All about Subordinated Debt vs. Senior Debt

Aug 30, 2022 By Susan Kelly

Subordinated debt differs from senior debt in that it receives payment from a bankrupt company after claims on senior debt have been satisfied. In the case of bankruptcy or dissolution, senior debt is repaid prior to subordinated debt if the firm has both types of debt. After the senior debt is totally paid back, the corporation subsequently pays back the subordinated debt.

Main Concepts:

  • Subordinated & senior debt have different insolvency & liquidation priorities.
  • Subordinated debt, also called junior debt, comes after senior debt when it comes to getting paid back.
  • While senior debt is usually protected and has a greater chance of being repaid, subordinated debt is not typically secured and carries a greater level of risk.

Capital Stack

Before we can figure out what senior and subordinated debt are, we need to look at the capital stack. The capital stack is a ranking system that determines the relative importance of various sources of capital, such as senior debt, subordinated debt, & equity. There are two conclusions that can be drawn from this stack. In the case of financial trouble, the company's senior debt recipients will be paid back in full before any remaining assets are distributed to stockholders. Second, the equity and debt return profiles are counterintuitive to the order of importance. The return profile is steepest for shareholders with an equity investment and steepest for senior loan debtors.

Comprehending the Two Forms of Debt

The risk to the creditor is the underlying difference between the two forms of debt.

Subordinated Debt

When a firm has subordinated debt, there is indeed a chance that it won't be able to repay it if it utilizes any remaining funds from its liquidation to pay off its senior debt holders. A lender is frequently better off holding senior debt than subsidiary debt.

Mezzanine Debt

Mezzanine debt is an illiquid instrument that falls below the level of senior debt. It may come with stock warrants, a bullet payback schedule, and cumulative cash returns. Lenders get the anticipated return on real interest payments plus exposures to the stock upside through equity warrants. Convertible loan stocks and changeable preferred shares are two examples of mezzanine debt that may be turned into equity in full. Some forms of debt securities, such as warranted debt, convertible loan stocks, & changeable preference shares, include equity risks within the debt instrument itself.

Mezzanine Returns

Internal Rate of Return (IRR) goals of 15 percent to 20 percent is common among mezzanine lenders. There are various parts that make up the IRR. Firstly, there is the investor's receipt of interest payments from the corporation. The second component is the interest that has already accumulated and will be paid back together with the principal. These two components form the contractual returns owed to creditors by the firm. In conclusion, warrants' potential for capital appreciation is factored in. Increases a loan investor's internal rate of return by a substantial amount since these warrants are usually worth between 3 and 10 percent of the company's value after an exit.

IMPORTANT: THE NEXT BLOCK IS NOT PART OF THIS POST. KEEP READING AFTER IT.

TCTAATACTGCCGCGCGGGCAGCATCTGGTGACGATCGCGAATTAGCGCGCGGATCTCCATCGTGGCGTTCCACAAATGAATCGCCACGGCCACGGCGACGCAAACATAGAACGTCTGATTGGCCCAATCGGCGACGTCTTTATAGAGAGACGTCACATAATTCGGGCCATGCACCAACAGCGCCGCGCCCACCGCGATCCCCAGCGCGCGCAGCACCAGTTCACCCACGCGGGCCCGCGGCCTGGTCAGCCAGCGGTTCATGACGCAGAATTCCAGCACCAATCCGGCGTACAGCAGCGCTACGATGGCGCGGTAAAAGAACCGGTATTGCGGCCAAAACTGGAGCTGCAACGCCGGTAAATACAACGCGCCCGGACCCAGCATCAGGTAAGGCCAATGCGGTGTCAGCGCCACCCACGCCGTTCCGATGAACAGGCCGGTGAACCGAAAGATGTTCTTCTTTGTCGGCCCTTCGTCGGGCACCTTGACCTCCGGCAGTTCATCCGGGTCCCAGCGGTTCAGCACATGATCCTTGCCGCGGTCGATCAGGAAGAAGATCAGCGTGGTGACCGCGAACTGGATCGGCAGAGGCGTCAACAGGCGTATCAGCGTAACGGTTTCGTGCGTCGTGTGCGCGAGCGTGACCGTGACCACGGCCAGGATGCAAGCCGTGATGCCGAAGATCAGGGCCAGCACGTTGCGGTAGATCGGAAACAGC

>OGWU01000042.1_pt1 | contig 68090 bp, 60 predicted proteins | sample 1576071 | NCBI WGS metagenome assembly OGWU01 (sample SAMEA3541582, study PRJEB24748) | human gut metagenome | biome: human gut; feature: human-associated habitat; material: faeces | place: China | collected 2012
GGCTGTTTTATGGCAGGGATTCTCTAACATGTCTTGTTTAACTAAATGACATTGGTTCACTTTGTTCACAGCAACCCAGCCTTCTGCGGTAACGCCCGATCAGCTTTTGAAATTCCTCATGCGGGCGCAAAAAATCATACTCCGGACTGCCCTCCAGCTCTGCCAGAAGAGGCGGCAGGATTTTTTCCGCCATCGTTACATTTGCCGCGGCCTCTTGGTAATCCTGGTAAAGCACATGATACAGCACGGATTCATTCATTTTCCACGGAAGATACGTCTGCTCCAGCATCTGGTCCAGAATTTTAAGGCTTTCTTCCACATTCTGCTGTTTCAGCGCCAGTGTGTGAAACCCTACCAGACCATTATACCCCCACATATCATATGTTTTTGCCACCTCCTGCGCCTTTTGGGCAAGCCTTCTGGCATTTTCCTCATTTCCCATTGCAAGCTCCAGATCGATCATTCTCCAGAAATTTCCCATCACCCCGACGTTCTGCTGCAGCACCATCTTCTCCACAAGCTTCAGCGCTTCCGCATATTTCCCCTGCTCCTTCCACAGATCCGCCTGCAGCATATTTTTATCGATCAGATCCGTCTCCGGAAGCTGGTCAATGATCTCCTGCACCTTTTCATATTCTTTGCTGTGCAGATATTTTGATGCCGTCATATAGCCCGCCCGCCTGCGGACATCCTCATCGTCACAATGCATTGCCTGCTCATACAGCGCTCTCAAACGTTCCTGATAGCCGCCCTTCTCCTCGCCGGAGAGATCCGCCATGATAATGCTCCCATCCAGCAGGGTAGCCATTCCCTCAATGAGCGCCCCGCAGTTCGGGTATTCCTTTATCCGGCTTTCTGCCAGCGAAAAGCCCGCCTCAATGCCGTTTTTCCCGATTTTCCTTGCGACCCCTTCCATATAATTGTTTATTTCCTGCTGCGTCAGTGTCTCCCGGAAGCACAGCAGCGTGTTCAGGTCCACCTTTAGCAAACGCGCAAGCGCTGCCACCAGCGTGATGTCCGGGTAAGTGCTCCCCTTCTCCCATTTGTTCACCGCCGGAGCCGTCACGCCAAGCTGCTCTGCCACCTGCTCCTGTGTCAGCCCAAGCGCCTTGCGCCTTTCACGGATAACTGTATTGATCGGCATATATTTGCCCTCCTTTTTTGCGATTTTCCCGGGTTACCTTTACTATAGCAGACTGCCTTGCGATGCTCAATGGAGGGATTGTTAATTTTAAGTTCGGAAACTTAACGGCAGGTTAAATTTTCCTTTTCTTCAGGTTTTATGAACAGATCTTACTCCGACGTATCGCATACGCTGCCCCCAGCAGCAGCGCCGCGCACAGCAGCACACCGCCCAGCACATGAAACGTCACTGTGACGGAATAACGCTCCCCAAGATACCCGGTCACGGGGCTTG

Senior Debt

Secured debt is usually Senior Debt. Debt that is backed by liens or claims on specific corporate assets is an example of secured debt. In the event of a bankruptcy filing, the firm's senior debt holders have the highest priority for repayment. These may include bondholders or financial institutions that have extended continuous lines of credit to the firm. Following senior debt, holders come, holders of junior debt, preferred shareholders, and finally, ordinary stockholders. These individuals and organizations may get compensation from the proceeds of the sale of collateral pledged as security for a debt.

Distinctive Features

The danger associated with debt is less with senior debt because of its higher priority. Because of this, interest rates on this loan are often lower than those on other types of debt. Subordinated debt, on the other hand, has a greater interest rate because of its lower repayment priority. Senior debt is often funded by banks. Due to their access to low-cost financing sources like deposit and savings accounts, banks take on a reduced risk senior standing in the repayment sequence and can thus choose to accept a reduced rate. Banks, according to the authorities, should have a relatively low-risk lending portfolio.

Any debt that follows or is lower than senior debt is referred to as subordinated debt. But subordinated debt is more important than both preferred and common stock. Mezzanine debt seems to be an illustration of subordinated debt because it is both a loan and an investment. Also, asset-backed securities usually have a feature called "subordinated," which means that some tranches are lower in priority than other tranches. Loans, rents, credit card debt, copyrights, and receivables are all examples of assets that may be pooled together to create asset-backed securities. Tranches are subsets of a security or debt instrument that have been segmented according to risk or shared features in order to appeal to a wider range of investors.


To summarize, there are two categories of corporate debt, which are senior debt & subordinated debt. In the case of a default, senior debt is given precedence over other loans, but subordinated debt is not given such priority. To rephrase, in the event of bankruptcy, senior debt recipients will be paid before holders of subordinated debt. As a further distinction, senior debt often has a reduced interest rate than subordinated debt.

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